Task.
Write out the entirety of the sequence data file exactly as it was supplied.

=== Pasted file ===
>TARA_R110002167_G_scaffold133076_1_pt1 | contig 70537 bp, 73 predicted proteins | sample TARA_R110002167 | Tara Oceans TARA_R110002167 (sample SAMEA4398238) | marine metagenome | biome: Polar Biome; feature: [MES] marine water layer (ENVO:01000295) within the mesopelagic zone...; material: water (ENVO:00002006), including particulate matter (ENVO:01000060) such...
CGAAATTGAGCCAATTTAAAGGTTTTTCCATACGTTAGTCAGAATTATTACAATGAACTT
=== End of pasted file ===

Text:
>TARA_R110002167_G_scaffold133076_1_pt1 | contig 70537 bp, 73 predicted proteins | sample TARA_R110002167 | Tara Oceans TARA_R110002167 (sample SAMEA4398238) | marine metagenome | biome: Polar Biome; feature: [MES] marine water layer (ENVO:01000295) within the mesopelagic zone...; material: water (ENVO:00002006), including particulate matter (ENVO:01000060) such...
CGAAATTGAGCCAATTTAAAGGTTTTTCCATACGTTAGTCAGAATTATTACAATGAACTT